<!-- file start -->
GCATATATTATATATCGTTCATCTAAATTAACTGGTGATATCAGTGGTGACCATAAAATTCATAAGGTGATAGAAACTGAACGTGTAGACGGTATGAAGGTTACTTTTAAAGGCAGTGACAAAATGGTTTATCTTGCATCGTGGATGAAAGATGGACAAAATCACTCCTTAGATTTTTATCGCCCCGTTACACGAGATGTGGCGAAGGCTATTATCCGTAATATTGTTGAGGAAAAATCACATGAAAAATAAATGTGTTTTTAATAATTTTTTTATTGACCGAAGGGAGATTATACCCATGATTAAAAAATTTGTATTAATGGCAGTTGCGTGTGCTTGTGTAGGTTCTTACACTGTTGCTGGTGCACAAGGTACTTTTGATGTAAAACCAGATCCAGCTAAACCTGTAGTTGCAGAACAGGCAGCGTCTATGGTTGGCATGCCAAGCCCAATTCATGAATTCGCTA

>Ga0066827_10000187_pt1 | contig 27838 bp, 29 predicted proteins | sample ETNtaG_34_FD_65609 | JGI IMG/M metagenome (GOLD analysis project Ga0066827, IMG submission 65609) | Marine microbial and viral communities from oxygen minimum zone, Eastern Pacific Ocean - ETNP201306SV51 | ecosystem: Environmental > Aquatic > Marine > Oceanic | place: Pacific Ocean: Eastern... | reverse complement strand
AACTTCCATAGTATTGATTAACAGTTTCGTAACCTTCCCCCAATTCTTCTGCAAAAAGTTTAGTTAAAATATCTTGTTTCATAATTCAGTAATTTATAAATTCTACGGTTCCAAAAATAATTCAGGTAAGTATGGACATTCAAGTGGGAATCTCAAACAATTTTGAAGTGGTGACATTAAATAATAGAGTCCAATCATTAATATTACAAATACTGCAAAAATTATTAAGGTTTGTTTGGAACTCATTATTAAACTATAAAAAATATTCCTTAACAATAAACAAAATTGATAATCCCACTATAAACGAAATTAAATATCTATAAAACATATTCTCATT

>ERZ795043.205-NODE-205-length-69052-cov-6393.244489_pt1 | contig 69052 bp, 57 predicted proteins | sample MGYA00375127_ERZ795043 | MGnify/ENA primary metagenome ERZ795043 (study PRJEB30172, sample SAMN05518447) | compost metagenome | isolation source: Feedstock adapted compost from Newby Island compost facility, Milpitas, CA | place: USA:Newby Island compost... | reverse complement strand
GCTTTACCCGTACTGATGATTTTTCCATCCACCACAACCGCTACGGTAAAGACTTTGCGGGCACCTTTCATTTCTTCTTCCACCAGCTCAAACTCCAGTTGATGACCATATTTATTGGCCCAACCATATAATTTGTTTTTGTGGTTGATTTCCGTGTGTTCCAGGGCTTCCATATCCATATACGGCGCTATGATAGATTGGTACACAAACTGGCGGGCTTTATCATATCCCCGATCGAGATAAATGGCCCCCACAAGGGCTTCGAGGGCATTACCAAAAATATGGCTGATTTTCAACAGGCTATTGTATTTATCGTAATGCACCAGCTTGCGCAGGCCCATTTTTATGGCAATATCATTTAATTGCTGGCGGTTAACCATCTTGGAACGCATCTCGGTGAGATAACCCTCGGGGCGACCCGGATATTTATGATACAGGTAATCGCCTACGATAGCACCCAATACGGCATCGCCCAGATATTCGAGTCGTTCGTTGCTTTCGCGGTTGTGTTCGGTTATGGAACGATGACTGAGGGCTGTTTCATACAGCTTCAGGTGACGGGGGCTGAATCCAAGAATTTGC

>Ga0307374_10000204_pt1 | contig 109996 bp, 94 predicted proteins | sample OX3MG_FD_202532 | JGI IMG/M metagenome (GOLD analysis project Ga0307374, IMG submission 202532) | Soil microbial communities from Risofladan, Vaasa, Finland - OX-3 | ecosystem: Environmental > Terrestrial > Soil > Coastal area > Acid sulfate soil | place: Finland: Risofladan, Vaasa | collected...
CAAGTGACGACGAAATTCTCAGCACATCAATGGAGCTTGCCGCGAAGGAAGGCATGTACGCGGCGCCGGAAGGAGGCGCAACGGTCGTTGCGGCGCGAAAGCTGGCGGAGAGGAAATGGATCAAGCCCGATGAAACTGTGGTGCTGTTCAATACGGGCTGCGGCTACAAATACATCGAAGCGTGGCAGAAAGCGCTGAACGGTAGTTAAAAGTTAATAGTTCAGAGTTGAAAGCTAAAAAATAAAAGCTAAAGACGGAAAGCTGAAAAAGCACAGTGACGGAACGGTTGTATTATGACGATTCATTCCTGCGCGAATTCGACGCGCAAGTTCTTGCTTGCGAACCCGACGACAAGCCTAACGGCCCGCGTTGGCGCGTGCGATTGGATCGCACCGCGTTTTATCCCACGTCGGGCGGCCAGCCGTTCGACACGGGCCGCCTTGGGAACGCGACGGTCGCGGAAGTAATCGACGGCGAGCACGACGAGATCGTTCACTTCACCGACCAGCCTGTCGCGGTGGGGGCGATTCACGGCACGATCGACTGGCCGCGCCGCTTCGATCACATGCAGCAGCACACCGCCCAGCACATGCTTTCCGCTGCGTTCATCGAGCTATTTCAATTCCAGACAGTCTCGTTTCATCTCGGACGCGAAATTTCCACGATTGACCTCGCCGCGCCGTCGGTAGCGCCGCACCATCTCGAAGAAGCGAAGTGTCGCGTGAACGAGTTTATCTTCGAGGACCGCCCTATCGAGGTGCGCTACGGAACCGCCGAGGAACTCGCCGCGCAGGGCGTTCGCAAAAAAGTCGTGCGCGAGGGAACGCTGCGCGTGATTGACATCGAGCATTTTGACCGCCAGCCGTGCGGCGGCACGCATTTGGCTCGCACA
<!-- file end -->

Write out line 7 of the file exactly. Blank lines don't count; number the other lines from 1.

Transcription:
CAAGTGACGACGAAATTCTCAGCACATCAATGGAGCTTGCCGCGAAGGAAGGCATGTACGCGGCGCCGGAAGGAGGCGCAACGGTCGTTGCGGCGCGAAAGCTGGCGGAGAGGAAATGGATCAAGCCCGATGAAACTGTGGTGCTGTTCAATACGGGCTGCGGCTACAAATACATCGAAGCGTGGCAGAAAGCGCTGAACGGTAGTTAAAAGTTAATAGTTCAGAGTTGAAAGCTAAAAAATAAAAGCTAAAGACGGAAAGCTGAAAAAGCACAGTGACGGAACGGTTGTATTATGACGATTCATTCCTGCGCGAATTCGACGCGCAAGTTCTTGCTTGCGAACCCGACGACAAGCCTAACGGCCCGCGTTGGCGCGTGCGATTGGATCGCACCGCGTTTTATCCCACGTCGGGCGGCCAGCCGTTCGACACGGGCCGCCTTGGGAACGCGACGGTCGCGGAAGTAATCGACGGCGAGCACGACGAGATCGTTCACTTCACCGACCAGCCTGTCGCGGTGGGGGCGATTCACGGCACGATCGACTGGCCGCGCCGCTTCGATCACATGCAGCAGCACACCGCCCAGCACATGCTTTCCGCTGCGTTCATCGAGCTATTTCAATTCCAGACAGTCTCGTTTCATCTCGGACGCGAAATTTCCACGATTGACCTCGCCGCGCCGTCGGTAGCGCCGCACCATCTCGAAGAAGCGAAGTGTCGCGTGAACGAGTTTATCTTCGAGGACCGCCCTATCGAGGTGCGCTACGGAACCGCCGAGGAACTCGCCGCGCAGGGCGTTCGCAAAAAAGTCGTGCGCGAGGGAACGCTGCGCGTGATTGACATCGAGCATTTTGACCGCCAGCCGTGCGGCGGCACGCATTTGGCTCGCACA